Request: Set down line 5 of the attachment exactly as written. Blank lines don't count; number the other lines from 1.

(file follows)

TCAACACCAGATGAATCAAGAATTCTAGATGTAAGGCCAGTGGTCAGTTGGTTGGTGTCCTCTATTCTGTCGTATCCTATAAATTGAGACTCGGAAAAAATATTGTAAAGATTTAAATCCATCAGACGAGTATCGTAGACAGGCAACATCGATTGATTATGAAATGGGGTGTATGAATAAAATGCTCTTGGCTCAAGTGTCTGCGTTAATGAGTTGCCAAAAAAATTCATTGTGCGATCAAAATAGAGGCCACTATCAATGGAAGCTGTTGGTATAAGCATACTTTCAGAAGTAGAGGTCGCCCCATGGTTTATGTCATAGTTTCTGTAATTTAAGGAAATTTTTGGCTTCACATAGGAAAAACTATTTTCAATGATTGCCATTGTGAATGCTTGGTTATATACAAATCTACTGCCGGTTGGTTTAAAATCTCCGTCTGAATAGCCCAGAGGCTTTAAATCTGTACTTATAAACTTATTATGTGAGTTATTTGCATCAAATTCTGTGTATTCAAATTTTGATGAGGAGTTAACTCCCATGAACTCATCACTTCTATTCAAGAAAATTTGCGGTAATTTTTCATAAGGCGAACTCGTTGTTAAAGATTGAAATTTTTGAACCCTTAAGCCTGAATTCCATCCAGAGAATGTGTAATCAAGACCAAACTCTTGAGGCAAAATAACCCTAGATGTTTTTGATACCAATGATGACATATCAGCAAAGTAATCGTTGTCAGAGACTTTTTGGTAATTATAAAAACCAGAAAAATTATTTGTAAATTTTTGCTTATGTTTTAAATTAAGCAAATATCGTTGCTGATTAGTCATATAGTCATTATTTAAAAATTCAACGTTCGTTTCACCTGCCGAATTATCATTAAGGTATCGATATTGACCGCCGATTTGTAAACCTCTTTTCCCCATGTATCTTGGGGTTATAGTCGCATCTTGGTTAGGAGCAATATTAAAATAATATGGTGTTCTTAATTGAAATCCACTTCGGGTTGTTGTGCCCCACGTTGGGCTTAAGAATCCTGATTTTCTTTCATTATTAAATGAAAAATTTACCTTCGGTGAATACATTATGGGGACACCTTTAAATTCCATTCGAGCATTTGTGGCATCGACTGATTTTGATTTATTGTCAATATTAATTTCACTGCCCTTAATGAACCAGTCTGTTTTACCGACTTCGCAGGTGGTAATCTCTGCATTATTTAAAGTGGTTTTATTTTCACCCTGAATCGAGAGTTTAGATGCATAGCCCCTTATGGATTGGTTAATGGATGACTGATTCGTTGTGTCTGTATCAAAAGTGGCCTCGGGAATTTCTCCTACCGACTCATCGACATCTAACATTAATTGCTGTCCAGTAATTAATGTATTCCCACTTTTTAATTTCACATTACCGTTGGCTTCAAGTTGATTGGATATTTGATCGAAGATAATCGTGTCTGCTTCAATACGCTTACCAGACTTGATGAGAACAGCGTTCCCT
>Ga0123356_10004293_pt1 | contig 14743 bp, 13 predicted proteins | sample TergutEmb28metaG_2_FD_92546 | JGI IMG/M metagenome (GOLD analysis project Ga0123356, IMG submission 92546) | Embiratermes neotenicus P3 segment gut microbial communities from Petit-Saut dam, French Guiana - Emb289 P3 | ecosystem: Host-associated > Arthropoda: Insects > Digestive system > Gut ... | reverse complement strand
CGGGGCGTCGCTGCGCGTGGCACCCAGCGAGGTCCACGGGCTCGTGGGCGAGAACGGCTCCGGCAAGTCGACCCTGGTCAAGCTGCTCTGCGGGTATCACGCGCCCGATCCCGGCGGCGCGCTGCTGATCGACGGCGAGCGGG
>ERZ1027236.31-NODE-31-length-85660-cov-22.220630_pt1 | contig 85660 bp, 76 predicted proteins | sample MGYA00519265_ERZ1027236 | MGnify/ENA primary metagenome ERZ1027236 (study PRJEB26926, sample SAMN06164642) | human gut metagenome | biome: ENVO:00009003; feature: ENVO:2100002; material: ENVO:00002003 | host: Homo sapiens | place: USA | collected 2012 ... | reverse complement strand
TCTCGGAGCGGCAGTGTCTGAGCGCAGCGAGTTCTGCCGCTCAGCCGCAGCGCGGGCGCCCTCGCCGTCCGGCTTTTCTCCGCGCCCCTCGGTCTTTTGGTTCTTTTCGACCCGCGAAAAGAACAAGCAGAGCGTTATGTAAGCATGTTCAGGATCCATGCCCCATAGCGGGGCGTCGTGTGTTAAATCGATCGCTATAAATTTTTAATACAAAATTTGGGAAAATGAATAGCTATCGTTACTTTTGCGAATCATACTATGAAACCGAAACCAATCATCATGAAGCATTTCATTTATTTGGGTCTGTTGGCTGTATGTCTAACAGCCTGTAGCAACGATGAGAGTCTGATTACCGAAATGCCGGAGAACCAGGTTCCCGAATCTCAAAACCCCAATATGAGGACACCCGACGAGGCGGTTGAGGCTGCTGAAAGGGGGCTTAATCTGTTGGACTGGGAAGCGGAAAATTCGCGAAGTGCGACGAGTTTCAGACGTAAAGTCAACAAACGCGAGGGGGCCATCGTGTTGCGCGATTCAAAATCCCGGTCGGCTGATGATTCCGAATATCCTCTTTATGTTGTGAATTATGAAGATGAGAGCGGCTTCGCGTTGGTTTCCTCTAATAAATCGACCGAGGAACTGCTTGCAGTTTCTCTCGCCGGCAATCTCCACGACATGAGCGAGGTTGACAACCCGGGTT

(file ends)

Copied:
TCTCGGAGCGGCAGTGTCTGAGCGCAGCGAGTTCTGCCGCTCAGCCGCAGCGCGGGCGCCCTCGCCGTCCGGCTTTTCTCCGCGCCCCTCGGTCTTTTGGTTCTTTTCGACCCGCGAAAAGAACAAGCAGAGCGTTATGTAAGCATGTTCAGGATCCATGCCCCATAGCGGGGCGTCGTGTGTTAAATCGATCGCTATAAATTTTTAATACAAAATTTGGGAAAATGAATAGCTATCGTTACTTTTGCGAATCATACTATGAAACCGAAACCAATCATCATGAAGCATTTCATTTATTTGGGTCTGTTGGCTGTATGTCTAACAGCCTGTAGCAACGATGAGAGTCTGATTACCGAAATGCCGGAGAACCAGGTTCCCGAATCTCAAAACCCCAATATGAGGACACCCGACGAGGCGGTTGAGGCTGCTGAAAGGGGGCTTAATCTGTTGGACTGGGAAGCGGAAAATTCGCGAAGTGCGACGAGTTTCAGACGTAAAGTCAACAAACGCGAGGGGGCCATCGTGTTGCGCGATTCAAAATCCCGGTCGGCTGATGATTCCGAATATCCTCTTTATGTTGTGAATTATGAAGATGAGAGCGGCTTCGCGTTGGTTTCCTCTAATAAATCGACCGAGGAACTGCTTGCAGTTTCTCTCGCCGGCAATCTCCACGACATGAGCGAGGTTGACAACCCGGGTT